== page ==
For an already published page, the parameters were differently: ?preview_id=67565&preview_nonce=6c67bb8f51&preview=true

So as long as I could add the page_id and the lang parameter to the preview URL, it should work. And luckily, it did!

Additionally, we also needed to make sure to use the currently used domain by the customer to show the preview so that we can make sure he’s logged in. So we just use the URL query of the actual preview URL, extend it and use the current home_url, which is the domain the user currently uses – thanks to domain-mapping.

This is what the code looks like:

 * Add the 'lang' and 'page_id' URL parameters to the preview link.
 * This allows to display the correct post for previews even pages with identical slug.
 * @param	string	$preview_link Current preview link
 * @param	WP_Post	$post Current post object
 * @return	string Updated preview link
function add_preview_link_parameters( string $preview_link, \WP_Post $post ): string {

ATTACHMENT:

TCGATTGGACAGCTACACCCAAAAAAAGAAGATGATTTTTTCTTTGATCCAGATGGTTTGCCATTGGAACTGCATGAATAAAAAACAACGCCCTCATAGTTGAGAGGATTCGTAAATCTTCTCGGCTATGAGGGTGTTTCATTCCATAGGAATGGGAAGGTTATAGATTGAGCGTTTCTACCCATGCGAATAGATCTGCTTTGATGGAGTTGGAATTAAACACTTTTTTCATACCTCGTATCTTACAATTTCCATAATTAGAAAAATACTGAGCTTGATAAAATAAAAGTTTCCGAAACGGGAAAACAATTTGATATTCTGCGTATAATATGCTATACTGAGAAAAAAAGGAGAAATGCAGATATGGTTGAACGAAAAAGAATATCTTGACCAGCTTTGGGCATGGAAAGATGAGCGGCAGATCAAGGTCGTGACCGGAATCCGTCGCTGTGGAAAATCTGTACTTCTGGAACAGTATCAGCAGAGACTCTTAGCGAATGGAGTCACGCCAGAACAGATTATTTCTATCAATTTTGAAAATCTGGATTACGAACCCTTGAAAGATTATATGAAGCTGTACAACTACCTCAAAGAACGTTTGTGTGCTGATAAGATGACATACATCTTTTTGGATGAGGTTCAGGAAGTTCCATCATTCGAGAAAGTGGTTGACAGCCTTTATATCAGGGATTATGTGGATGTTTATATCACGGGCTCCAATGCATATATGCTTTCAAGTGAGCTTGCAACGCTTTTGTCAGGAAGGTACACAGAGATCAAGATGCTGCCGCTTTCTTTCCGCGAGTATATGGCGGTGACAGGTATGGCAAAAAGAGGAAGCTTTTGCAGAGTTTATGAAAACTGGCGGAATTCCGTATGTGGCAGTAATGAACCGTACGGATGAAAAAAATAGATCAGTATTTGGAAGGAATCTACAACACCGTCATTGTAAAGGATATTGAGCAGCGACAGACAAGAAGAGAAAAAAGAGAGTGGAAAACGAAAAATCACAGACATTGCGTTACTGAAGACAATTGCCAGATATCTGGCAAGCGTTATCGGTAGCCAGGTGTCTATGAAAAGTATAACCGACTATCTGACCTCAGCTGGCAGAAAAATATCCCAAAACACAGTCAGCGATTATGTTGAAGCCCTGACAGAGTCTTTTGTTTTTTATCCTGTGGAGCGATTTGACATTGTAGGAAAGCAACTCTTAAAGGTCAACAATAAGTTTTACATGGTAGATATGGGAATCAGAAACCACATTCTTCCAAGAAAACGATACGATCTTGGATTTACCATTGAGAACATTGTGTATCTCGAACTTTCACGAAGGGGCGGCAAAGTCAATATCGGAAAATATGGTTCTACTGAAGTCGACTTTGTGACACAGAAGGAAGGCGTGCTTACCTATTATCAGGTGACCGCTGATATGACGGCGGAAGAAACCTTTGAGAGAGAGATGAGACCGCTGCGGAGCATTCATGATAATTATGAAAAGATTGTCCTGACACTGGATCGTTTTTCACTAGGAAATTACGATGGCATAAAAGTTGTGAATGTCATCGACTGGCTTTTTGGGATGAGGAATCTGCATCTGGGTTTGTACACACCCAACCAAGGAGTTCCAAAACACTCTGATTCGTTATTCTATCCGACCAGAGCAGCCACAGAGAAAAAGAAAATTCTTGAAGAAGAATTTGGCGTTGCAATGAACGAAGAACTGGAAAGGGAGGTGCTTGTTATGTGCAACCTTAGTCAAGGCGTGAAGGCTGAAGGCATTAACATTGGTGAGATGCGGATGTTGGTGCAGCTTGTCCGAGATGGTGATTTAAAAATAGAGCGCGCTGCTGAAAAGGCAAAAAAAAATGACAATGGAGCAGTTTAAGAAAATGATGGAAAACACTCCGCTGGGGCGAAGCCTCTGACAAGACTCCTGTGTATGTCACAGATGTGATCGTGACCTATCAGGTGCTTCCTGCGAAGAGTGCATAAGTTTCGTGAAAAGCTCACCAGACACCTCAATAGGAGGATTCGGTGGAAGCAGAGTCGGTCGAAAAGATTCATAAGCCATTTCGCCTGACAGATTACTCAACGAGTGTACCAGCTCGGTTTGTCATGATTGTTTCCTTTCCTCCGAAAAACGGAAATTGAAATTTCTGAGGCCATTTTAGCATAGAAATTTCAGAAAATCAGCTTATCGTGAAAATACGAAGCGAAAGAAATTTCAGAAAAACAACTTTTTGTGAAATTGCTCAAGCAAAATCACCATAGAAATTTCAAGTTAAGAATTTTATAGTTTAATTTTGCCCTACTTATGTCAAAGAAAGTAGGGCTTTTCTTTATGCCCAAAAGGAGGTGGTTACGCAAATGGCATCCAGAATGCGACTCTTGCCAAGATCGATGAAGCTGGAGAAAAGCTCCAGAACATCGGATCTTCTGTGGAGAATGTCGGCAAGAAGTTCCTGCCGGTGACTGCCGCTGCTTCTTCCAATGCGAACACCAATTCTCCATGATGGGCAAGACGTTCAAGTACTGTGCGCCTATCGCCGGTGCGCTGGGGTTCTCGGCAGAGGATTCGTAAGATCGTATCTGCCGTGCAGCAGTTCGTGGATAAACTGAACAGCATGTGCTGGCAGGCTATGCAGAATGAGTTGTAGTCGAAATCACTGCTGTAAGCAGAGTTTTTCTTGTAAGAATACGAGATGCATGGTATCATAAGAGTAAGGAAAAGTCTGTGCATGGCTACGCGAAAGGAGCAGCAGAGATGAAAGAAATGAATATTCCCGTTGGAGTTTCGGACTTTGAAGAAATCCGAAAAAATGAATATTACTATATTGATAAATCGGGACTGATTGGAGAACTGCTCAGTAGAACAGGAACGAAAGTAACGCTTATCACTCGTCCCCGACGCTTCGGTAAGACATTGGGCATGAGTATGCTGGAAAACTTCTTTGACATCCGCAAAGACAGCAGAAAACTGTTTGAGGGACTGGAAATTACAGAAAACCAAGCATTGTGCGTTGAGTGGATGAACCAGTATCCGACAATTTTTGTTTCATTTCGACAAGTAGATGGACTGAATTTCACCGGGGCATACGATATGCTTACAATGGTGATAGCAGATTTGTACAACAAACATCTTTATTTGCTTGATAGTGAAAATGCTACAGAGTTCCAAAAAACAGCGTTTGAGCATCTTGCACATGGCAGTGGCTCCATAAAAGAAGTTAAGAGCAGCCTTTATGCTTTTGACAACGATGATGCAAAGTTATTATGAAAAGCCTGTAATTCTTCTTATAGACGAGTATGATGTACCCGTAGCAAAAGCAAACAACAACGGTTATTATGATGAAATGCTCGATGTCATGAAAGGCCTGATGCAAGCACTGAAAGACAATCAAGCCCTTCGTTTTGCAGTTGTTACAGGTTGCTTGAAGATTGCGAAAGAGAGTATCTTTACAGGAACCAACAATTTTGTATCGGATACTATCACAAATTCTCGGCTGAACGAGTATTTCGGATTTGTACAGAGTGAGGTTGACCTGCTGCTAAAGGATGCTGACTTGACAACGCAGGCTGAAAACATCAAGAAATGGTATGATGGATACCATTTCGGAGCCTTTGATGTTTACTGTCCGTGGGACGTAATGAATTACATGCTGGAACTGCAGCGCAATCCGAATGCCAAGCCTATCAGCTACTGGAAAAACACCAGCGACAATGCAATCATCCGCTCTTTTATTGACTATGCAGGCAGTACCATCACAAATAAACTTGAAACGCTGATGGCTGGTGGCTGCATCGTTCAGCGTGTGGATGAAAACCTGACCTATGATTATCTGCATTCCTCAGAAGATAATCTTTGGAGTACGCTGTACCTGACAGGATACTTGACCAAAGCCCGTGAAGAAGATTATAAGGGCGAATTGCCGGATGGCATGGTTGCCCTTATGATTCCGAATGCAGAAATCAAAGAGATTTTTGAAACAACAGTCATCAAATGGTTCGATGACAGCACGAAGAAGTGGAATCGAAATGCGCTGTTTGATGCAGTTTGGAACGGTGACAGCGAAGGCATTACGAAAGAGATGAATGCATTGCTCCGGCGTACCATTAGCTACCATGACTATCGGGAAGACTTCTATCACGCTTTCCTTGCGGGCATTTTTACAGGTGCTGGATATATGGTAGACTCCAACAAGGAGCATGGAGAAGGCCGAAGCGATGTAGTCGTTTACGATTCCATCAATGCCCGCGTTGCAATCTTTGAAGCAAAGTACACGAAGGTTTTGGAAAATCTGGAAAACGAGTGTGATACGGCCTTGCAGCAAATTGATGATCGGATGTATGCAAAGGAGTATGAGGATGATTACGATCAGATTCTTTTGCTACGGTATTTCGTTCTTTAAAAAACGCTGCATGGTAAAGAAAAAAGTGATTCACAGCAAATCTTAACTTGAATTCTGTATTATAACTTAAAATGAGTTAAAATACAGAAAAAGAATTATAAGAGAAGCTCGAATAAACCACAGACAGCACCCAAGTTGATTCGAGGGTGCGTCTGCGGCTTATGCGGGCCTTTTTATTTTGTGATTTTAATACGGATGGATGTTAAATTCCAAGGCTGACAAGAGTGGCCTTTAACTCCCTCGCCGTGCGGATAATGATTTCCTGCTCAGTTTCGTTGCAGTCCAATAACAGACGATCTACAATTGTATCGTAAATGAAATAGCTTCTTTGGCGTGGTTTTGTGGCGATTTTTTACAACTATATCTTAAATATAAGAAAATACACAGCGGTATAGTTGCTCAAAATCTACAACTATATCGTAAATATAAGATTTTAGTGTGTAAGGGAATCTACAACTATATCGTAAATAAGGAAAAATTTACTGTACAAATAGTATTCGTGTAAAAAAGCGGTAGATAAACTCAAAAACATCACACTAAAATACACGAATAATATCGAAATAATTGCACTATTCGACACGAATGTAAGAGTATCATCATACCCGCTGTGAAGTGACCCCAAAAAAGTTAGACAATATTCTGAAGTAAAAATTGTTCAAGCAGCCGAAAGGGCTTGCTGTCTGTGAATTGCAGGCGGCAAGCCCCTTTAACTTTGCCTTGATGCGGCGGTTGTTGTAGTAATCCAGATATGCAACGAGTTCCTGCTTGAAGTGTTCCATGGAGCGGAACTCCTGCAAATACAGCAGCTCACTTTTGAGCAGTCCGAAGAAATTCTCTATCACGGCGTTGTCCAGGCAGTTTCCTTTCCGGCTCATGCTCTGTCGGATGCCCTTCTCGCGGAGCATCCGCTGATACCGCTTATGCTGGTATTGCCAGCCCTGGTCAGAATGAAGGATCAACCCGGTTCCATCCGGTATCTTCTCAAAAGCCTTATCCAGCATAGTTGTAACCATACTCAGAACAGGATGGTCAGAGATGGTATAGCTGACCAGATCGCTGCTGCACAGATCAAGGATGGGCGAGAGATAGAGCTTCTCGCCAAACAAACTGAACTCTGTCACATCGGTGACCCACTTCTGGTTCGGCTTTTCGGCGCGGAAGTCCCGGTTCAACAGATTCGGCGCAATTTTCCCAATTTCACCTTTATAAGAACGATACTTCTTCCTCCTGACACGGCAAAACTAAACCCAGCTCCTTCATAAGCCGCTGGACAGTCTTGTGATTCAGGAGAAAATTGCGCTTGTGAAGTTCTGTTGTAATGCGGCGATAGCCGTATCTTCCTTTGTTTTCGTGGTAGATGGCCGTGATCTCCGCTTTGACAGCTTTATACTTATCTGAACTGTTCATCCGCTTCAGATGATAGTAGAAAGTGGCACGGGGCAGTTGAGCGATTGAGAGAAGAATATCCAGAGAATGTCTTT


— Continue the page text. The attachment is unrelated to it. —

$option = \get_option( 'polylang' );
	// the problem needs only to be solved if domains are used
	if ( ! isset( $option['force_lang'] ) || $option['force_lang'] !== self::URL_MODIFICATION_DOMAIN ) {
		return $preview_link;
	// get the current preview URL query
	$query = \wp_parse_url( $preview_link, \PHP_URL_QUERY );
	// get the current home_url for domain mapping support and extend it with the preview URL query
	$new_link = \home_url( '?' . $query );
	// add lang and page ID query parameter to make sure to display this exact page in the desired language
	$new_link = \add_query_arg(
			'lang' => \pll_get_post_language( $post->ID, 'slug' ),
			'page_id' => $post->ID,
	return $new_link;

\add_filter( 'preview_post_link', 'add_preview_link_parameters', 30, 2 );
Code language: PHP (php)

We cannot use the p parameter to allow this to work on every post since then WordPress detects this preview as invalid for published posts and thus doesn’t display the preview but instead the current published content of the post.